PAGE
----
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The Five Conversations

Contemplating a move

Kirk J. Vaux | Dec 31, 2016, 8:51 p.m.
Perhaps one of your New Year’s Resolutions is to begin the process of looking into retirement housing for yourself or for a loved one. Kirk Vaux, Senior Real Estate Specialist, provides these tips

I think we all can agree, the thought of moving from your long-time family home to a retirement community can seem like a daunting task. Who can I ask to help? Where will I go? What will I do with my stuff?

However, if you engage in these five “conversations” prior to your move, I think you’ll find the entire process much simpler and much more rewarding than you may have expected. Complete this “homework” and you should expect to be a happy senior for many years to come.

1 – Family and Friends

A good rule of thumb is to communicate early and often. Meet in-person with your family and close friends. Listen with open ears, making sure you understand each other’s feelings, desires, goals and timelines.

Hopefully, when all is said and done, your loved ones will indeed be involved. Their help should include a) contacting the professionals typically a part of this process, b) accompanying the loved one on tours of senior housing options. c) help with downsizing, packing and moving.

2 - Senior Real Estate Specialist (SRES)*

In my opinion, speaking to a Senior Real Estate Specialist (SRES) may be the first person to connect with after your conversation with family and friends:

a) An experienced, full-time SRES will have all the professional contacts necessary for a senior move today…for example Estate and Elder Law Attorneys, Certified Financial Planners and Downsizing Specialists/Move Managers.

b) Your SRES will have extensive knowledge of the senior housing options available.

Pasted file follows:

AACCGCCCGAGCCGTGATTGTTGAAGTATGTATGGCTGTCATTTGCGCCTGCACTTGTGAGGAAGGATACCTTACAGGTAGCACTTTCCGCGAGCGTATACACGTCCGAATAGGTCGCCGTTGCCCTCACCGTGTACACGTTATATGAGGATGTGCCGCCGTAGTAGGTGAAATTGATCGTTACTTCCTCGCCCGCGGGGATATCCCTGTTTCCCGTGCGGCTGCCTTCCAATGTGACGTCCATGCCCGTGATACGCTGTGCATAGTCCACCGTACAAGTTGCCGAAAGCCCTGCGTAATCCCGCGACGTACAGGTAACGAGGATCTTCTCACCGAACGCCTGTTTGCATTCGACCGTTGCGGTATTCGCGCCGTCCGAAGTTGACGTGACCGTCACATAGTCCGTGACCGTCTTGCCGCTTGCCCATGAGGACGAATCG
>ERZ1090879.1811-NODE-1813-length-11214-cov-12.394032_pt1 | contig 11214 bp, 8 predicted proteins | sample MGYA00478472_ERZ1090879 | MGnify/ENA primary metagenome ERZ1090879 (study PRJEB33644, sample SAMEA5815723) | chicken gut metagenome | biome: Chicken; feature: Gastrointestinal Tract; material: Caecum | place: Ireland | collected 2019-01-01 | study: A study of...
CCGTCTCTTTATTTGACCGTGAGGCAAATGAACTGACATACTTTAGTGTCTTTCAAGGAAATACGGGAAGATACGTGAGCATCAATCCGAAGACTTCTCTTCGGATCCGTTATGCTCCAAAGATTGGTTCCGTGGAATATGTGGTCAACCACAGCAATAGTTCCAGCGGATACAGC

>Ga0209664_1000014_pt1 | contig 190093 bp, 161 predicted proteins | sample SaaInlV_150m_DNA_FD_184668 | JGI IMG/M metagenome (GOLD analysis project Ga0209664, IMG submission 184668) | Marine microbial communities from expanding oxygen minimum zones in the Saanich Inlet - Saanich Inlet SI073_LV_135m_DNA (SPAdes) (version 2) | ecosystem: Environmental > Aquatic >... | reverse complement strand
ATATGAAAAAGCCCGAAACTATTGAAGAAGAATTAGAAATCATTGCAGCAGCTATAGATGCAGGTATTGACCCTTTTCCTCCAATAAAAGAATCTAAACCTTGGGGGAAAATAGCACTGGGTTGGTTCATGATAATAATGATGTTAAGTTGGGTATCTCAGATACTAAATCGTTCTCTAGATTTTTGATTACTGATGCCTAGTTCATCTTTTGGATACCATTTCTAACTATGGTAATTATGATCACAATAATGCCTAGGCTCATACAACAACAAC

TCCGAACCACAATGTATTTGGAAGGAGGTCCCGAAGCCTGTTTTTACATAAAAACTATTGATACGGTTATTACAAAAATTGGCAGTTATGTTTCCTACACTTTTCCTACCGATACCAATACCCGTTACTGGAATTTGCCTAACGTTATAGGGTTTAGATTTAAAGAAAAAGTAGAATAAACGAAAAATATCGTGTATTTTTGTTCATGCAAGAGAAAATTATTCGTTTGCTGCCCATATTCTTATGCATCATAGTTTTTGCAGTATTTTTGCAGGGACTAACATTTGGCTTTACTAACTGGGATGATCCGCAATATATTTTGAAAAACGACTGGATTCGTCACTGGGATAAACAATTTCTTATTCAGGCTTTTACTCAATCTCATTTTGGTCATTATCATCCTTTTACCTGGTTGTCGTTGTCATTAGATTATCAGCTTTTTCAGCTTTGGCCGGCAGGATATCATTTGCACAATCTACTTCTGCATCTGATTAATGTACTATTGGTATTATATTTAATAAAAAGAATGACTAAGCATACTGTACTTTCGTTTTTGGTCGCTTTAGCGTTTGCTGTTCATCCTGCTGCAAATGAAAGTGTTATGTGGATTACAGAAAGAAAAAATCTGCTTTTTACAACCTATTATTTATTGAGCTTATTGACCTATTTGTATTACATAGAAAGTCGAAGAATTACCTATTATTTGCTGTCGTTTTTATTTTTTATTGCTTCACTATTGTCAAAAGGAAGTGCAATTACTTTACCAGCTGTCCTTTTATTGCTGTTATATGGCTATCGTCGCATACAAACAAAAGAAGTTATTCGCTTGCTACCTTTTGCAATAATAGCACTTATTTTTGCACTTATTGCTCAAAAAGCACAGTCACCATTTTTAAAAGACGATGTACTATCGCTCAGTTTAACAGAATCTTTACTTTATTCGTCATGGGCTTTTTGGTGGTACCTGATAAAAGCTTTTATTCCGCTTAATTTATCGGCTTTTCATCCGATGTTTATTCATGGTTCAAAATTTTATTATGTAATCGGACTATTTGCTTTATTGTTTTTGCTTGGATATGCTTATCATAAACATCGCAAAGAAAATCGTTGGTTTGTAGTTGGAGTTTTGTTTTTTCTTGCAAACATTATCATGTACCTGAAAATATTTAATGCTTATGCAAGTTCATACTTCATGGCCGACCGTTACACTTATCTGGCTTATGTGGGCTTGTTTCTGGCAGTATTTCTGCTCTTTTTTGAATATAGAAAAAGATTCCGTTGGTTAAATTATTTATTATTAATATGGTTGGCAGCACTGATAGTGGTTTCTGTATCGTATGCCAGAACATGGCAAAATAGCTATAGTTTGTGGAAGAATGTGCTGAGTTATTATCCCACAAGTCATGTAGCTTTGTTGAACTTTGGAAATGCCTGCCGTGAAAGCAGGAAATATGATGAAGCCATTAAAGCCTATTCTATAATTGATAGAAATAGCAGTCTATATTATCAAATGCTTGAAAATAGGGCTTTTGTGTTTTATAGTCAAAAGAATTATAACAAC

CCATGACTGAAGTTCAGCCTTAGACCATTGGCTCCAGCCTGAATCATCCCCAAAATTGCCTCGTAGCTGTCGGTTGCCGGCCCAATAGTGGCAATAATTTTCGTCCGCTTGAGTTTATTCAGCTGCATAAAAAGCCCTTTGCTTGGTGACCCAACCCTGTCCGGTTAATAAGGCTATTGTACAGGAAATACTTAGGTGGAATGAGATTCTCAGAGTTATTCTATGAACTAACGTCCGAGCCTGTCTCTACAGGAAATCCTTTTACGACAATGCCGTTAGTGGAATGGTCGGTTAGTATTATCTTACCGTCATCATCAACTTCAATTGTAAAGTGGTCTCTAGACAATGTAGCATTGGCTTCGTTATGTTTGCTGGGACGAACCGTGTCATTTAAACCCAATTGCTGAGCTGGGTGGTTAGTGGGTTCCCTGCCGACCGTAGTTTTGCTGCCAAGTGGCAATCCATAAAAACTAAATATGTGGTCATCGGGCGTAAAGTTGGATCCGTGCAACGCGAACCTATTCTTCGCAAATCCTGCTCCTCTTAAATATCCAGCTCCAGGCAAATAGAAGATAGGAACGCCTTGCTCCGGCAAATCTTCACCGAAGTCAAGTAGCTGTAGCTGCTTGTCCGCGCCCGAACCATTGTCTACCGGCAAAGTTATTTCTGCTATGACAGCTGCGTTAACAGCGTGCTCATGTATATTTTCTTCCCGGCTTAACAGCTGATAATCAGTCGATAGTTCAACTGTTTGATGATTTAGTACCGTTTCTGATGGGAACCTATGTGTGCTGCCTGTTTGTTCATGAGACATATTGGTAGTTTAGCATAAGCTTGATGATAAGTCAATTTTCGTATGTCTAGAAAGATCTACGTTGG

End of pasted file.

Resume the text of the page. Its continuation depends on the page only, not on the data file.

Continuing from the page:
c) Your SRES will know how to properly prep and sell older homes for maximum net profit.

*Senior Real Estate Specialists (SRES) are realtors trained to address the needs of home buyers and sellers age 50+.

3 - Estate Planning/Elder Law Attorney

There are a variety of legal documents you will need to have in place before making the transition from your long-time family home in case you become incapacitated or disabled after your move. These include, among others:

a) A will – the written document which designates how the senior’s property will be distributed at end of life.

b) A living trust, designed to avoid probate upon end of life.

c) Two types of powers of attorney (POA) – Healthcare POA and Financial POA. As the names suggest, the first relates to medical care and the second covers anything related to money.

d) A health care directive (or living will) – the document that explains which medical interventions the senior does or does not want at end of life in the event she is unable to speak for herself.

e) Also, the tax considerations of your home sale should be discussed.

4 - Certified Financial Planner (CFP)

Most of us do not know how long we’re going to live or how much medical attention we will need in the future. Over time your healthcare needs will typically increase, meaning your monthly expenses will typically increase. A CFP will be able to tailor a financial plan for you using your existing assets, including your home-sale proceeds, retirement accounts, government benefits, long-term care insurance, etc. This will allow you to pay for an uncertain future without fear or worry.

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